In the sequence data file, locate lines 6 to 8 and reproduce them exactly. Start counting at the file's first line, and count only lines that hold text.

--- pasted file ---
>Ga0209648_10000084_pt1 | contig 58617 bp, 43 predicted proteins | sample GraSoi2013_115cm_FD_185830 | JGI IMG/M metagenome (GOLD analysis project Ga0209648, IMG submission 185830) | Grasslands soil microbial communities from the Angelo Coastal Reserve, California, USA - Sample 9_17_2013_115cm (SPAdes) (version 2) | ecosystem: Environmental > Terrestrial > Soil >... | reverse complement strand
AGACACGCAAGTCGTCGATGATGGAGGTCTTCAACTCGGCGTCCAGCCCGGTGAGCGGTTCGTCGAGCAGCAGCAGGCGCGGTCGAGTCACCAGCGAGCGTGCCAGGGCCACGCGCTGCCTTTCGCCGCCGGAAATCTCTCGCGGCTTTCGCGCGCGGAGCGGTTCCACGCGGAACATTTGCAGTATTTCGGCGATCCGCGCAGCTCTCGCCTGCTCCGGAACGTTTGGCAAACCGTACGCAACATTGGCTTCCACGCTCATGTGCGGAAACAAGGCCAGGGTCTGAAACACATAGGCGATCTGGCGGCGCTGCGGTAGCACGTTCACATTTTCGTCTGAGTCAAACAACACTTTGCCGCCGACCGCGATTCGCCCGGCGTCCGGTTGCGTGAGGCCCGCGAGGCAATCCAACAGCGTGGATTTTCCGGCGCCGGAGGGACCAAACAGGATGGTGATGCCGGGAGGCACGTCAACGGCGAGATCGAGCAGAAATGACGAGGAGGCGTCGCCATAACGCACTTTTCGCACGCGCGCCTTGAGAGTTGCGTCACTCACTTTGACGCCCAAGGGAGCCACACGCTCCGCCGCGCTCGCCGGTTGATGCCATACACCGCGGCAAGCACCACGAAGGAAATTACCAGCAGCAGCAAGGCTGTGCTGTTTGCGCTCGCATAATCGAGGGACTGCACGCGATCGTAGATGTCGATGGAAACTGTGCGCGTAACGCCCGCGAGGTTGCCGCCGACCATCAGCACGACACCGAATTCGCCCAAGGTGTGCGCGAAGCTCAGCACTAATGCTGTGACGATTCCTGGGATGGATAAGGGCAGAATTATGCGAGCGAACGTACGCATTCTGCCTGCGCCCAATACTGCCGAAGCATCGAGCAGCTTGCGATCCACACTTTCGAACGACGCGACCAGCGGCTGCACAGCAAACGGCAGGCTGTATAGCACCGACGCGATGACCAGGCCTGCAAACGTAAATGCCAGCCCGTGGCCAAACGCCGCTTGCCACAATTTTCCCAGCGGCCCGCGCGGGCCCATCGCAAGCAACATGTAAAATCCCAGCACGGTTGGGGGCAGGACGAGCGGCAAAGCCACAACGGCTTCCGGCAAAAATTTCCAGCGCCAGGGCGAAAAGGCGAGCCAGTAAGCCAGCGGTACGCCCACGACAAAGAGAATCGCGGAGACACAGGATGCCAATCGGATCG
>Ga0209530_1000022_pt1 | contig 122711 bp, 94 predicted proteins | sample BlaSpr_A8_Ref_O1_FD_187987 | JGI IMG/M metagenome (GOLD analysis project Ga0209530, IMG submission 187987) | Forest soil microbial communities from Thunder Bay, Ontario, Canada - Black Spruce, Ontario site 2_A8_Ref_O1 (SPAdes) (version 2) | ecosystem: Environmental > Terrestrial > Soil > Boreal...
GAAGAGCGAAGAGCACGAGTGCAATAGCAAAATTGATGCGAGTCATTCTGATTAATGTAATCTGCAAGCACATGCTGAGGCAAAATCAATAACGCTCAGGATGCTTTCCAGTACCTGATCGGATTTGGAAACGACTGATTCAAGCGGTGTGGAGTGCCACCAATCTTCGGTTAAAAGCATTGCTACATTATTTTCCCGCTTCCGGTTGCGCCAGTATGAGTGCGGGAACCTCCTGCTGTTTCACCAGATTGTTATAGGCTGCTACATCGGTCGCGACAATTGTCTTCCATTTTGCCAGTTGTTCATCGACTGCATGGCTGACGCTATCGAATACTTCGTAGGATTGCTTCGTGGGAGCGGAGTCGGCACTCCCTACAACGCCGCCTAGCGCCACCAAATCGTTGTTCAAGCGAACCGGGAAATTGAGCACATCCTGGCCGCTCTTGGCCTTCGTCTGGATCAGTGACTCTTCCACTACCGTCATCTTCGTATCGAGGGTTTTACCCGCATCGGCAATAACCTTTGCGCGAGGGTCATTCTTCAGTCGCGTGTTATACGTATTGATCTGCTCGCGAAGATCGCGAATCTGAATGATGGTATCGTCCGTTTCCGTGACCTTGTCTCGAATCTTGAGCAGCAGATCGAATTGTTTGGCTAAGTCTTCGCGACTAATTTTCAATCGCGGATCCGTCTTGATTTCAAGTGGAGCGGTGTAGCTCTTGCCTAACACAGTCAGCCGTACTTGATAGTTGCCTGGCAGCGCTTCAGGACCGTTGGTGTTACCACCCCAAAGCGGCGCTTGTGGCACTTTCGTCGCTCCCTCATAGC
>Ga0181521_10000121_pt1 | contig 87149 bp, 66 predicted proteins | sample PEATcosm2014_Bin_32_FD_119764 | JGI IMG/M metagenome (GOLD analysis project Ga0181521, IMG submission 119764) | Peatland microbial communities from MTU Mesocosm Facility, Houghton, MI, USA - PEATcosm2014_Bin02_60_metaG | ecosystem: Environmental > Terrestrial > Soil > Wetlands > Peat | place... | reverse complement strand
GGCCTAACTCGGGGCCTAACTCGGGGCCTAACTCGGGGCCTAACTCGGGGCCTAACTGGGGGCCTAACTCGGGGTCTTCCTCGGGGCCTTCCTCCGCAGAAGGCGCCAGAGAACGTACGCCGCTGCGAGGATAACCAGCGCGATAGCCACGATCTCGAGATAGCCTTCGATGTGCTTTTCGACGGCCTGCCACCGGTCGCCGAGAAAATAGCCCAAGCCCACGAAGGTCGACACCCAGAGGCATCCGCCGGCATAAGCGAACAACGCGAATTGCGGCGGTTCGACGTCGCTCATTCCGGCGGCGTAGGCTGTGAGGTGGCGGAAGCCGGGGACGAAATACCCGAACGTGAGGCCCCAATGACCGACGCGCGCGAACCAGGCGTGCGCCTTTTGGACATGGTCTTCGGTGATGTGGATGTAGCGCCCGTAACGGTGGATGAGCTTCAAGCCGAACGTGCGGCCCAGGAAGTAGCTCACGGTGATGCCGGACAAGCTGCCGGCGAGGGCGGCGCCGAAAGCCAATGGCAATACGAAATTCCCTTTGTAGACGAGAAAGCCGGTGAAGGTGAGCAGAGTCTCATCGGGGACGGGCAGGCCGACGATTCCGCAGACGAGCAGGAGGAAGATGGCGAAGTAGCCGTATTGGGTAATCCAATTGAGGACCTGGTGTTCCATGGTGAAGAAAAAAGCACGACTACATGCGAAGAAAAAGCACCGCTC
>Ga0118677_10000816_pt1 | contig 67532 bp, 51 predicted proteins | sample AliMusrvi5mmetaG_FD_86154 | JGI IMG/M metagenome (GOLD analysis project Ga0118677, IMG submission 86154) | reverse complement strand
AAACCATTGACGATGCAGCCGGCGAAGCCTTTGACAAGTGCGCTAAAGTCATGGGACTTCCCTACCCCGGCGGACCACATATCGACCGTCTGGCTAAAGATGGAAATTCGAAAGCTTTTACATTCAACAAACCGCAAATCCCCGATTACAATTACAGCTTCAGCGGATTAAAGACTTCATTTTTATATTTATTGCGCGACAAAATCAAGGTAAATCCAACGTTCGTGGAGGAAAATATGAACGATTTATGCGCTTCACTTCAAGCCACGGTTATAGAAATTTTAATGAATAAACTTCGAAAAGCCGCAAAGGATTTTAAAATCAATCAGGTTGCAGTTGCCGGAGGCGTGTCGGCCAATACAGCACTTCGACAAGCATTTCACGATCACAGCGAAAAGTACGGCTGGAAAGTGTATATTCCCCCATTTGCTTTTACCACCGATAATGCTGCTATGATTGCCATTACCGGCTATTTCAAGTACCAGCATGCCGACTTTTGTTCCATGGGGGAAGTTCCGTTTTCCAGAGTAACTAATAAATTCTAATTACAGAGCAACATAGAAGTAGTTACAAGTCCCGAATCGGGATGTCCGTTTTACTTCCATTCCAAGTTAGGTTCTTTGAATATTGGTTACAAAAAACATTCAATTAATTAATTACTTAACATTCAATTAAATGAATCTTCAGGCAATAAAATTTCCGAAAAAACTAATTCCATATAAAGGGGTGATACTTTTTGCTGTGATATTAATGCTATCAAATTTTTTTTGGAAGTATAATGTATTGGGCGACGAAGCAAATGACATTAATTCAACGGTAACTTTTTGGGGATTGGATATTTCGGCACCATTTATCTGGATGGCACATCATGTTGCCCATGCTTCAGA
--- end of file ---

GGCCTAACTCGGGGCCTAACTCGGGGCCTAACTCGGGGCCTAACTCGGGGCCTAACTGGGGGCCTAACTCGGGGTCTTCCTCGGGGCCTTCCTCCGCAGAAGGCGCCAGAGAACGTACGCCGCTGCGAGGATAACCAGCGCGATAGCCACGATCTCGAGATAGCCTTCGATGTGCTTTTCGACGGCCTGCCACCGGTCGCCGAGAAAATAGCCCAAGCCCACGAAGGTCGACACCCAGAGGCATCCGCCGGCATAAGCGAACAACGCGAATTGCGGCGGTTCGACGTCGCTCATTCCGGCGGCGTAGGCTGTGAGGTGGCGGAAGCCGGGGACGAAATACCCGAACGTGAGGCCCCAATGACCGACGCGCGCGAACCAGGCGTGCGCCTTTTGGACATGGTCTTCGGTGATGTGGATGTAGCGCCCGTAACGGTGGATGAGCTTCAAGCCGAACGTGCGGCCCAGGAAGTAGCTCACGGTGATGCCGGACAAGCTGCCGGCGAGGGCGGCGCCGAAAGCCAATGGCAATACGAAATTCCCTTTGTAGACGAGAAAGCCGGTGAAGGTGAGCAGAGTCTCATCGGGGACGGGCAGGCCGACGATTCCGCAGACGAGCAGGAGGAAGATGGCGAAGTAGCCGTATTGGGTAATCCAATTGAGGACCTGGTGTTCCATGGTGAAGAAAAAAGCACGACTACATGCGAAGAAAAAGCACCGCTC
>Ga0118677_10000816_pt1 | contig 67532 bp, 51 predicted proteins | sample AliMusrvi5mmetaG_FD_86154 | JGI IMG/M metagenome (GOLD analysis project Ga0118677, IMG submission 86154) | reverse complement strand
AAACCATTGACGATGCAGCCGGCGAAGCCTTTGACAAGTGCGCTAAAGTCATGGGACTTCCCTACCCCGGCGGACCACATATCGACCGTCTGGCTAAAGATGGAAATTCGAAAGCTTTTACATTCAACAAACCGCAAATCCCCGATTACAATTACAGCTTCAGCGGATTAAAGACTTCATTTTTATATTTATTGCGCGACAAAATCAAGGTAAATCCAACGTTCGTGGAGGAAAATATGAACGATTTATGCGCTTCACTTCAAGCCACGGTTATAGAAATTTTAATGAATAAACTTCGAAAAGCCGCAAAGGATTTTAAAATCAATCAGGTTGCAGTTGCCGGAGGCGTGTCGGCCAATACAGCACTTCGACAAGCATTTCACGATCACAGCGAAAAGTACGGCTGGAAAGTGTATATTCCCCCATTTGCTTTTACCACCGATAATGCTGCTATGATTGCCATTACCGGCTATTTCAAGTACCAGCATGCCGACTTTTGTTCCATGGGGGAAGTTCCGTTTTCCAGAGTAACTAATAAATTCTAATTACAGAGCAACATAGAAGTAGTTACAAGTCCCGAATCGGGATGTCCGTTTTACTTCCATTCCAAGTTAGGTTCTTTGAATATTGGTTACAAAAAACATTCAATTAATTAATTACTTAACATTCAATTAAATGAATCTTCAGGCAATAAAATTTCCGAAAAAACTAATTCCATATAAAGGGGTGATACTTTTTGCTGTGATATTAATGCTATCAAATTTTTTTTGGAAGTATAATGTATTGGGCGACGAAGCAAATGACATTAATTCAACGGTAACTTTTTGGGGATTGGATATTTCGGCACCATTTATCTGGATGGCACATCATGTTGCCCATGCTTCAGA